Episode 36 - THE MILL

Bonanza Season 2 Episodes
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Re: Episode 36 - THE MILL

Post by littlejoenice » Mon Mar 27, 2017 10:30 am

This is one of the few times that Claude Akins really scared me a little. I always liked him, I found him to be a very good actor, but at times, such as this, he could be frightening. And I agree with the other comments here about Ben and Adam's conversation. Had Joyce gotten a divorce, and married Ben, I got the feeling, too, that Adam was 100% behind him on it.
Wait a minute, wait a minute. What you're saying is that at your age, you don't know the difference between a girl and a horse?

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Re: Episode 36 - THE MILL

Post by makedonaki » Mon Feb 19, 2018 8:14 am

It is abdolutely one of my favourite episodes!
Why?
The answer is obvious....Adam is really attractive..and those arms.....!
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Re: Episode 36 - THE MILL

Post by Drifter » Sat Mar 02, 2019 5:44 pm

Ok, what’s not to like about Adam hard at work and utilizing his Engineering skills? That and watching the family pitch in to create the mill was worth watching.

The rest, eh, I could live live without. Joyce clearly went to the Cartwrights to “escape,” even though she kept insisting she didn’t intend to stay and had to leave. C’mon you came all that way. You wanted some refuge. Nit that I can blame her.

I think Joyce really just wanted someone to talk to, and she trusted Ben. Problem weasel while Ben was a friend, he really had feelings for her, which made for a messy situation. There was definitely an emotional affair developing whether realized or not, and I would say this is one of the few times Ben slips in judgement. Yet I’m not saying I expect Ben to be perfect. There are things one never believes they would do until putting themselves in vulnerable situations before things get out of hand.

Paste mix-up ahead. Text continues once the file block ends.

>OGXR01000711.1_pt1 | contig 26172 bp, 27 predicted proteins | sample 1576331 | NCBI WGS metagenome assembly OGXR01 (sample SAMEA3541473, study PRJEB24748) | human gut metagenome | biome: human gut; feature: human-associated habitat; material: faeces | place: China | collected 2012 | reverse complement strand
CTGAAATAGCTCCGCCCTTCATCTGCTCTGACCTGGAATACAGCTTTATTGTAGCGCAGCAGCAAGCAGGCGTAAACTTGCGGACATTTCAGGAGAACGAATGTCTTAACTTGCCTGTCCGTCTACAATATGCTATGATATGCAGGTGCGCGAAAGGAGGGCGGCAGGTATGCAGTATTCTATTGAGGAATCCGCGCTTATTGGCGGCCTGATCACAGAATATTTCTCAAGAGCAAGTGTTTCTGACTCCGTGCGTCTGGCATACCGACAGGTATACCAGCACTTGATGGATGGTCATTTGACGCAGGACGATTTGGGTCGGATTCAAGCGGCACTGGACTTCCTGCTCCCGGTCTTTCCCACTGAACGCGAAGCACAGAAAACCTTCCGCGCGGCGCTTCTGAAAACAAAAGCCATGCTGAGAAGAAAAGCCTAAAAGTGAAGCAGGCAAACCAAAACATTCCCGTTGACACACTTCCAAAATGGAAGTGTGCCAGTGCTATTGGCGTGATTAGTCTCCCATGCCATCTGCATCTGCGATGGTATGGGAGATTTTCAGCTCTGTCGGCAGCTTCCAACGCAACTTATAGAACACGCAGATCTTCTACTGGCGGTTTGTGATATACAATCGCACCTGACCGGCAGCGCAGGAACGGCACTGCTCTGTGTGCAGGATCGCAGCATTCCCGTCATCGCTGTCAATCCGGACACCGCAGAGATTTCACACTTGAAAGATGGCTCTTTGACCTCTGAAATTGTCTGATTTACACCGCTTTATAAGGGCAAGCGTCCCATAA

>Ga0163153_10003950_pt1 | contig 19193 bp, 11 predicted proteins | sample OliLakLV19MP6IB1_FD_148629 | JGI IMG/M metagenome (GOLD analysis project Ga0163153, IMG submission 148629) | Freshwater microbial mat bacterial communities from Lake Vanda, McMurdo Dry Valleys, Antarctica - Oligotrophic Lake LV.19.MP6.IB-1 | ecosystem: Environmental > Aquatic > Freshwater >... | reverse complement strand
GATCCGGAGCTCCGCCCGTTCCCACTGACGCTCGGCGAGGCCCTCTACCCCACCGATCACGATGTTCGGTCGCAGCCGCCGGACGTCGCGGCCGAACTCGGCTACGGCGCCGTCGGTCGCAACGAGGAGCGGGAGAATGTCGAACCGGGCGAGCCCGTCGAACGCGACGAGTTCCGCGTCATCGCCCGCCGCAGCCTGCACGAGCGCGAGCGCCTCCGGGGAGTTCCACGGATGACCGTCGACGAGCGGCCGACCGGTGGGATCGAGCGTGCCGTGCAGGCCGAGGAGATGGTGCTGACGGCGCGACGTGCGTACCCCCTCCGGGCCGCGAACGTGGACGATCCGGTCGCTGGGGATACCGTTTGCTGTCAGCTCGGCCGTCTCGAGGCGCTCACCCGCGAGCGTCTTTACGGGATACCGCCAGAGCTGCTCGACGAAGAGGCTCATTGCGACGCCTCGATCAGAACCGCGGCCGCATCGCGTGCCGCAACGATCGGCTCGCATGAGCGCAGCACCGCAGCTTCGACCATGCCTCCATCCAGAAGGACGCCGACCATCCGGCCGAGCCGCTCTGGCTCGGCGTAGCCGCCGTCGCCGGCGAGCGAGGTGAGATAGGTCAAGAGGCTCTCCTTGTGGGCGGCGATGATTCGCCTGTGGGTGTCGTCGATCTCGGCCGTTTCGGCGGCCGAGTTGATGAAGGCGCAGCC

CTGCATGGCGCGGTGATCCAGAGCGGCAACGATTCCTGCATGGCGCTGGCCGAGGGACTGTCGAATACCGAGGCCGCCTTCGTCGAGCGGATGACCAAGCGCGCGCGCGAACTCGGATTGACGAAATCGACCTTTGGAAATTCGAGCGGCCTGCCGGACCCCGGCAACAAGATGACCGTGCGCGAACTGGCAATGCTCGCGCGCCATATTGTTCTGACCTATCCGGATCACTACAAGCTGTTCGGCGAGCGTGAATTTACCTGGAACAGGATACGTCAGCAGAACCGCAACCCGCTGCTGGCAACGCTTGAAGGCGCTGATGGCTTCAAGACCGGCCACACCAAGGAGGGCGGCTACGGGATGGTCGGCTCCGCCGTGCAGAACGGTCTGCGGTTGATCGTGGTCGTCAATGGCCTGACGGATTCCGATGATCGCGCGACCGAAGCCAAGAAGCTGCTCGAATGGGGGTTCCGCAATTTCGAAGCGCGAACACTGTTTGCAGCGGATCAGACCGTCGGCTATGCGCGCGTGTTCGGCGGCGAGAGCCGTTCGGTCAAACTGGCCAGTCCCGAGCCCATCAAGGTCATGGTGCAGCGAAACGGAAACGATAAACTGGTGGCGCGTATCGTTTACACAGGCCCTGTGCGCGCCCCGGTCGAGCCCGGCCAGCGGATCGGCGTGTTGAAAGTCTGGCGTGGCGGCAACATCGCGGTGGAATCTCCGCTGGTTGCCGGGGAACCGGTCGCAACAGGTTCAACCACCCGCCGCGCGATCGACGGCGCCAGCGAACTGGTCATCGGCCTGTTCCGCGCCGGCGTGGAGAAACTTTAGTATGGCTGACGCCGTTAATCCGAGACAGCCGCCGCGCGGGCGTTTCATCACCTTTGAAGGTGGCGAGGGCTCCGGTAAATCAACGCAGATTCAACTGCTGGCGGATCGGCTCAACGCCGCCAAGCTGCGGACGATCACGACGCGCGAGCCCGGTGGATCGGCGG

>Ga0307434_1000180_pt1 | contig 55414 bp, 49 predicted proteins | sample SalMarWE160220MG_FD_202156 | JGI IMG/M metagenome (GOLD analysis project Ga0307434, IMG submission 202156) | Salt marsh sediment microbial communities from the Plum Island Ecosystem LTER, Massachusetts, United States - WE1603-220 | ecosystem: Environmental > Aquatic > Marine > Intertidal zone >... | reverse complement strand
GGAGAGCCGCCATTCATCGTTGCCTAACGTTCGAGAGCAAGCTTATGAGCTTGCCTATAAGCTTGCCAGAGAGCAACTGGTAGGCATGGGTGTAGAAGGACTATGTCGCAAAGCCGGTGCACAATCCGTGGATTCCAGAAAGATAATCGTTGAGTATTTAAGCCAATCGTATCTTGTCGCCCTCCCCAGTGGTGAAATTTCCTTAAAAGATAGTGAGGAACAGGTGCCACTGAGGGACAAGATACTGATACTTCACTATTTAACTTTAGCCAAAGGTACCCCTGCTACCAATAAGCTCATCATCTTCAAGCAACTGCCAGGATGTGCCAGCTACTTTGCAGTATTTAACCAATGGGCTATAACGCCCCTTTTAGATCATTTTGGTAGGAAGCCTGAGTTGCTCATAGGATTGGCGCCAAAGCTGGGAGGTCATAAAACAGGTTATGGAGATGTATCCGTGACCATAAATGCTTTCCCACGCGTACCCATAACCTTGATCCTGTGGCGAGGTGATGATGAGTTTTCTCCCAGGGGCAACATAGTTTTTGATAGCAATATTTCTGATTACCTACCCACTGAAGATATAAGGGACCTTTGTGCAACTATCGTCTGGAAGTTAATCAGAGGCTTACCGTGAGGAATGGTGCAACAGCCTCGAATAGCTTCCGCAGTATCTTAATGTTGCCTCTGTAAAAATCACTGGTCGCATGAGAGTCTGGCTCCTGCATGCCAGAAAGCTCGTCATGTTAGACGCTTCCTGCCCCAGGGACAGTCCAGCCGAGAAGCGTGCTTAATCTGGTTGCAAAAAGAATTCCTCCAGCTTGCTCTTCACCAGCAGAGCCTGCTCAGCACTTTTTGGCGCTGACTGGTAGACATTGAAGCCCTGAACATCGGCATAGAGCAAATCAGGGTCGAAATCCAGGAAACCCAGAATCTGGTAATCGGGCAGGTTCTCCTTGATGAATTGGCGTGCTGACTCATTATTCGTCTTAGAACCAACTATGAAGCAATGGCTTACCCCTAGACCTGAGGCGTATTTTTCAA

I think Adam was doing his part to be supportive and definitely like Joyce if were to have another stepmother. But after Pa left, you could still see he was uncomfortable with the situation with the timing being off (Joyce still being married, and his father showing himself as vulnerable to something he wouldn’t advise for his sons).

I suspect Joyce left out if the grief, with all the dramatic events taking place, not to mention perhaps some guilt over likely being in love/wanting to be with Ben despite being married at the time. She would see Ben, that house, that mill, if they were to remain and relive the drama over again I suppose, in her mind.

And yes, Claude Akins is so despicable in this role, I would’ve conked him over the head with a gun and left before remaining in that house any longer!
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Re: Episode 36 - THE MILL

Post by RedShirt » Sun Mar 03, 2019 3:39 am

Rewatching this I was struck anew by how versatile Claude Akins really was as an actor -- I remember him best as "Sonny," the truck driver from "Movin' On," but he was probably better known for the lead in The Adventures of Sheriff Lobo, a spin-off from Greg Evigan's BJ and the Bear. I think I remember seeing him on the Andy Griffith show a time or two, as well.

That sly number he does on what a good-looking boy Adam is ... is downright creepy, especially when it's not Adam who's the object of Joyce's growing, um, fascination? infatuation? affections, anyhow.
And it's doubly disturbing to realize he's trying to poison Joyce's husband against Adam when there's really approximately zero mutual interest between those two. I guess the writers figured the very idea that Joyce and Ben might mutually fall for one another wouldn't occur to somebody who kind of had his own designs on Joyce (you can see that in some of the second half of the episode, and at that point Claude Akins really does show off his skills at playing a bad guy).